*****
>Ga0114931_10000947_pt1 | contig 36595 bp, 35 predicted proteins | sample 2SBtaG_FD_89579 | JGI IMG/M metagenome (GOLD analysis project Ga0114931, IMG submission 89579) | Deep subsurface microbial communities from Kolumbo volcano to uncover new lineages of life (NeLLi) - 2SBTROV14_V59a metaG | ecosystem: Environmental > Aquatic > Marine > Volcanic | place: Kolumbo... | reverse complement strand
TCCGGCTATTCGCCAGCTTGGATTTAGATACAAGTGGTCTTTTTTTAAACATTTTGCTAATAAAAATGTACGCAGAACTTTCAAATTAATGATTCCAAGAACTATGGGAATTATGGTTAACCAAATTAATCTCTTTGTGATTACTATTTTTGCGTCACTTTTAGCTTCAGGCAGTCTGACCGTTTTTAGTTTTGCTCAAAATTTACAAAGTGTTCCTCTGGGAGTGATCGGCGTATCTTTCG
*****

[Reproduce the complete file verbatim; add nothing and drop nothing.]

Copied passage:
>Ga0114931_10000947_pt1 | contig 36595 bp, 35 predicted proteins | sample 2SBtaG_FD_89579 | JGI IMG/M metagenome (GOLD analysis project Ga0114931, IMG submission 89579) | Deep subsurface microbial communities from Kolumbo volcano to uncover new lineages of life (NeLLi) - 2SBTROV14_V59a metaG | ecosystem: Environmental > Aquatic > Marine > Volcanic | place: Kolumbo... | reverse complement strand
TCCGGCTATTCGCCAGCTTGGATTTAGATACAAGTGGTCTTTTTTTAAACATTTTGCTAATAAAAATGTACGCAGAACTTTCAAATTAATGATTCCAAGAACTATGGGAATTATGGTTAACCAAATTAATCTCTTTGTGATTACTATTTTTGCGTCACTTTTAGCTTCAGGCAGTCTGACCGTTTTTAGTTTTGCTCAAAATTTACAAAGTGTTCCTCTGGGAGTGATCGGCGTATCTTTCG